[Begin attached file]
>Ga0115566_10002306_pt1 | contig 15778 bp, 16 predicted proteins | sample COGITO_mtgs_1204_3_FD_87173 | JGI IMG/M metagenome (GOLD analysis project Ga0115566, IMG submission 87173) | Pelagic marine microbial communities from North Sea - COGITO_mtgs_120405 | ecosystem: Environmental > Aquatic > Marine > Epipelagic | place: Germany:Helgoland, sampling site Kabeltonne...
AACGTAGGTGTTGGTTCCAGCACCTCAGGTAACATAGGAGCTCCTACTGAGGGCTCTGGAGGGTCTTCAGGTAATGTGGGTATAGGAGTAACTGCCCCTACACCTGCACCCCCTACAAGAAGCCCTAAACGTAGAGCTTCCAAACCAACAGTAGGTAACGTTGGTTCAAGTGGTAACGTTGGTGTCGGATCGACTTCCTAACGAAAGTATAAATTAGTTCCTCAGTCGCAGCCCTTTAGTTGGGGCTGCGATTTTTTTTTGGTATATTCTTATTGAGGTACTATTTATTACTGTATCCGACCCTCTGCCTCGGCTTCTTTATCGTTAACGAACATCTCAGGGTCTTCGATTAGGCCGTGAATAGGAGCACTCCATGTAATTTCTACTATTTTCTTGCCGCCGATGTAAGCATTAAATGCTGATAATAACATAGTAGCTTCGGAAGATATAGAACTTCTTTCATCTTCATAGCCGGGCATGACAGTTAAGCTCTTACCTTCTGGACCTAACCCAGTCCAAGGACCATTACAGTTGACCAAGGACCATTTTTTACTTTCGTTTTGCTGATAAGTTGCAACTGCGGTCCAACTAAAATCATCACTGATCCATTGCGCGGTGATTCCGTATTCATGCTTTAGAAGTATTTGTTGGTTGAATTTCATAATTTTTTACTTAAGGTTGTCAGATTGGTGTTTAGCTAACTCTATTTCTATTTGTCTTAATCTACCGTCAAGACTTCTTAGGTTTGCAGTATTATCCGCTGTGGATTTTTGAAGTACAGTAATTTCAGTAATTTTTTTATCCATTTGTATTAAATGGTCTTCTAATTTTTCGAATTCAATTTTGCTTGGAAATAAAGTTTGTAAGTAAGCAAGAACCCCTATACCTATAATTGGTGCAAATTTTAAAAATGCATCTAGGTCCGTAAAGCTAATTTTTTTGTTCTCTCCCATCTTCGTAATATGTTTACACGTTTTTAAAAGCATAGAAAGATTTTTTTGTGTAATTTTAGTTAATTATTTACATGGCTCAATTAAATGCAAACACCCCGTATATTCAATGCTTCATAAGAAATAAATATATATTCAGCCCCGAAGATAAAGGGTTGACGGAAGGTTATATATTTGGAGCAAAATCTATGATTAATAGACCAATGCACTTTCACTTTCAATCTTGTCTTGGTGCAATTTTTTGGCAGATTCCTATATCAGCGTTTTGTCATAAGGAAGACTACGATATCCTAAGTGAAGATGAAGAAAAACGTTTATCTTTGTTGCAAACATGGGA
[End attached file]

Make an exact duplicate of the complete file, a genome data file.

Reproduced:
>Ga0115566_10002306_pt1 | contig 15778 bp, 16 predicted proteins | sample COGITO_mtgs_1204_3_FD_87173 | JGI IMG/M metagenome (GOLD analysis project Ga0115566, IMG submission 87173) | Pelagic marine microbial communities from North Sea - COGITO_mtgs_120405 | ecosystem: Environmental > Aquatic > Marine > Epipelagic | place: Germany:Helgoland, sampling site Kabeltonne...
AACGTAGGTGTTGGTTCCAGCACCTCAGGTAACATAGGAGCTCCTACTGAGGGCTCTGGAGGGTCTTCAGGTAATGTGGGTATAGGAGTAACTGCCCCTACACCTGCACCCCCTACAAGAAGCCCTAAACGTAGAGCTTCCAAACCAACAGTAGGTAACGTTGGTTCAAGTGGTAACGTTGGTGTCGGATCGACTTCCTAACGAAAGTATAAATTAGTTCCTCAGTCGCAGCCCTTTAGTTGGGGCTGCGATTTTTTTTTGGTATATTCTTATTGAGGTACTATTTATTACTGTATCCGACCCTCTGCCTCGGCTTCTTTATCGTTAACGAACATCTCAGGGTCTTCGATTAGGCCGTGAATAGGAGCACTCCATGTAATTTCTACTATTTTCTTGCCGCCGATGTAAGCATTAAATGCTGATAATAACATAGTAGCTTCGGAAGATATAGAACTTCTTTCATCTTCATAGCCGGGCATGACAGTTAAGCTCTTACCTTCTGGACCTAACCCAGTCCAAGGACCATTACAGTTGACCAAGGACCATTTTTTACTTTCGTTTTGCTGATAAGTTGCAACTGCGGTCCAACTAAAATCATCACTGATCCATTGCGCGGTGATTCCGTATTCATGCTTTAGAAGTATTTGTTGGTTGAATTTCATAATTTTTTACTTAAGGTTGTCAGATTGGTGTTTAGCTAACTCTATTTCTATTTGTCTTAATCTACCGTCAAGACTTCTTAGGTTTGCAGTATTATCCGCTGTGGATTTTTGAAGTACAGTAATTTCAGTAATTTTTTTATCCATTTGTATTAAATGGTCTTCTAATTTTTCGAATTCAATTTTGCTTGGAAATAAAGTTTGTAAGTAAGCAAGAACCCCTATACCTATAATTGGTGCAAATTTTAAAAATGCATCTAGGTCCGTAAAGCTAATTTTTTTGTTCTCTCCCATCTTCGTAATATGTTTACACGTTTTTAAAAGCATAGAAAGATTTTTTTGTGTAATTTTAGTTAATTATTTACATGGCTCAATTAAATGCAAACACCCCGTATATTCAATGCTTCATAAGAAATAAATATATATTCAGCCCCGAAGATAAAGGGTTGACGGAAGGTTATATATTTGGAGCAAAATCTATGATTAATAGACCAATGCACTTTCACTTTCAATCTTGTCTTGGTGCAATTTTTTGGCAGATTCCTATATCAGCGTTTTGTCATAAGGAAGACTACGATATCCTAAGTGAAGATGAAGAAAAACGTTTATCTTTGTTGCAAACATGGGA